What factors determine whether tree species compete or complement each other?

The growth of the forest depends on a series of variables and their complex net of interactions. When the forest is composed of multiple species (called a “mixture”) its growth also depends on the intra- and inter-specific interactions between these species. Given the rising interest for biodiversity conservation, among other ecosystem services, there have been a number of growing studies on mixing effects. In this post I would like to quickly present the main results of my newly published paper on this topic.

Forests rich in tree species are considered to provide higher levels of ecosystem services and functions than single-species forests. According to many studies, mixed-species forests are also likely to be more resistant and resilient to climate change stressors and ecological disturbances. It has also been demonstrated that forests composed of many tree species can often be more productive than monocultures. However, some authors also showed that complementarity (or mixing) effects for any given tree species are hardly generalizable because they can vary greatly along gradients of climatic conditions and resource availability. Let’s make an example. Let’s say that it is well known that the growth of species A benefits from the presence of species B. However, when environmental or stand conditions change (e.g., higher temperature, higher stand density), species B becomes more competitive. Species A start growing less and loose the initially detected benefit. In this case, the positive complementarity effect may suddenly turn to negative.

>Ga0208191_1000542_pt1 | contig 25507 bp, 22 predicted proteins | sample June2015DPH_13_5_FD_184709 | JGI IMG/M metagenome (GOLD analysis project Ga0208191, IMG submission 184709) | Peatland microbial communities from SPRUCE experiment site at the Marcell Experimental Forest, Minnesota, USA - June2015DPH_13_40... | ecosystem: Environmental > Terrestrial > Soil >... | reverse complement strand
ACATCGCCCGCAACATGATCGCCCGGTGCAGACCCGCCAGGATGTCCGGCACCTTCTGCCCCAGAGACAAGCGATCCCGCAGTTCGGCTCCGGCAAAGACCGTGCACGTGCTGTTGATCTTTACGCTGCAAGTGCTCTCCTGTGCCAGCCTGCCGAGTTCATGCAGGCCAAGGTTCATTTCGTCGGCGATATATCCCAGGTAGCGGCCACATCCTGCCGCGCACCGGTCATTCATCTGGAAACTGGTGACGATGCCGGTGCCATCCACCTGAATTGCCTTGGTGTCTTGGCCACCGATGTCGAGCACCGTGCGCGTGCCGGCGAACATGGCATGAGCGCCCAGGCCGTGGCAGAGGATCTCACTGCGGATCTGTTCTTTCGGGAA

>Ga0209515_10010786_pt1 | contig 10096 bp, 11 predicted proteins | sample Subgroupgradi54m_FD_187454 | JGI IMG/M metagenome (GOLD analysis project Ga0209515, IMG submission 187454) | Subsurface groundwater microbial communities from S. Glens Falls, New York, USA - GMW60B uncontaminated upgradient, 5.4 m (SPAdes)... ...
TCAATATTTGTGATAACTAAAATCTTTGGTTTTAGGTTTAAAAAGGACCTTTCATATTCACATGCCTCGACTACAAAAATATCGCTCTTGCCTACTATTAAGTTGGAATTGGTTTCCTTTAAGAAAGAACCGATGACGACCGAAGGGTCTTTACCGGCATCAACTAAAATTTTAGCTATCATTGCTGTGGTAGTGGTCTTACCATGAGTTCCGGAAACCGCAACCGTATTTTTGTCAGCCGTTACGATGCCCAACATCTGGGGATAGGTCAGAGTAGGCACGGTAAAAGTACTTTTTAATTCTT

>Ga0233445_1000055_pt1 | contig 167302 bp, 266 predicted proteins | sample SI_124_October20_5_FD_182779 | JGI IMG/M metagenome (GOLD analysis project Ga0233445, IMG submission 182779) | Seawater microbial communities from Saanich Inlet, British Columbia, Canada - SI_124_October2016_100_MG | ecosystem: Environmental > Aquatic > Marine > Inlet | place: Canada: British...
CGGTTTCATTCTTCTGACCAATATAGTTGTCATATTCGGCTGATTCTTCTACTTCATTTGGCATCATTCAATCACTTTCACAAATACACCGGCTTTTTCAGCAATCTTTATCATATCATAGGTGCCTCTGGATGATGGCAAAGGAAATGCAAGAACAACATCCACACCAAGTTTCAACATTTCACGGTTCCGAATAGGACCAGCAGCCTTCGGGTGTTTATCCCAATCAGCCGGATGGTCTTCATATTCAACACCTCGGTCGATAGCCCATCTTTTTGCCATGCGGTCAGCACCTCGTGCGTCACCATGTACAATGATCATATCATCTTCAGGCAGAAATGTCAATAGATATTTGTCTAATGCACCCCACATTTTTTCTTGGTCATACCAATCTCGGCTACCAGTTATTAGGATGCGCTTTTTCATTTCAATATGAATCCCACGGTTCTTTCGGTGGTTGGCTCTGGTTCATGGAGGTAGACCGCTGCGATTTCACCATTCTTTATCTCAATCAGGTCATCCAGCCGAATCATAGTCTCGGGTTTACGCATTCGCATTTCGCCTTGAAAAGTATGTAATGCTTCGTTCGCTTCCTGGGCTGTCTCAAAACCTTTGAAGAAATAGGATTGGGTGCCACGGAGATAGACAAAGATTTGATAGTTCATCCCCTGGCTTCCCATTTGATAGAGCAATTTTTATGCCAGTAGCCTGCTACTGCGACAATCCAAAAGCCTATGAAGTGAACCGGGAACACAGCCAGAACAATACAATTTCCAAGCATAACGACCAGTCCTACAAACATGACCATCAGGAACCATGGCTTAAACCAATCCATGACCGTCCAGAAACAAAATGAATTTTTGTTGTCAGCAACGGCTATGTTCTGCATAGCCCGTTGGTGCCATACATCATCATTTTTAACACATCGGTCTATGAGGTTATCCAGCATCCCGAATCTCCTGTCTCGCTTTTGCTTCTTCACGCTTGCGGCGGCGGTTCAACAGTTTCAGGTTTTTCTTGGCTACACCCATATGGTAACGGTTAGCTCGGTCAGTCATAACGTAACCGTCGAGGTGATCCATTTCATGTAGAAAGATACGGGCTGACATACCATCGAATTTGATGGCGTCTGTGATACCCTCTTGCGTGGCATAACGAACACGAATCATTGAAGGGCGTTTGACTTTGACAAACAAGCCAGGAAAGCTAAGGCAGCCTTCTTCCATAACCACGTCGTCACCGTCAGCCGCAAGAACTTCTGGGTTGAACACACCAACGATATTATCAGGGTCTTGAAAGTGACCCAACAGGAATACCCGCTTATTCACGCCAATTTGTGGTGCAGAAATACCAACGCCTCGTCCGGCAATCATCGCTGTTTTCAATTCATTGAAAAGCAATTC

Concept diagram showing how complementarity for a give species can be positive or negative when growing in association with other species depending on resource availability.

READ MORE: Ecosystem services, mountain forests and climate change

There have been many studies on mixing effects but most of them focused on specific mixture types (e.g., beech-pine, pine-oak or spruce-fir). In the context of the project Swiss-SpeMixMod (“Integrating Species Mixtures in Tree Growth Functions for Forest Development Models in Switzerland”) funded in the framework of the COST Action EuMIXFOR, my colleagues and I at the Swiss Federal Institute for Forest, Snow and Landscape Research (WSL) set up a study to evaluate patterns of complementarity on individual-tree growth for the major central European tree species growing in a total of 19 mixture types. Our great advantage was the access to the entire Swiss National Forest Inventory (NFI). The Swiss NFI is based on terrestrial sampling on a 1.4×1.4 km grid of permanent plots covering the entire Switzerland. Since the first survey (1983-85), a total of three campaigns have been completed (NFI1, NFI2, NFI3). The fourth inventory began in 2009 as a continuous survey and will be completed by the end of this year. A fifth inventory will follow right after. The Swiss NFI, as any other country-level NFI, is a great source of data with the strength of being representative for a very broad range of environmental conditions, stand development, stand densities, forest types, silvicultural regimes and species compositions.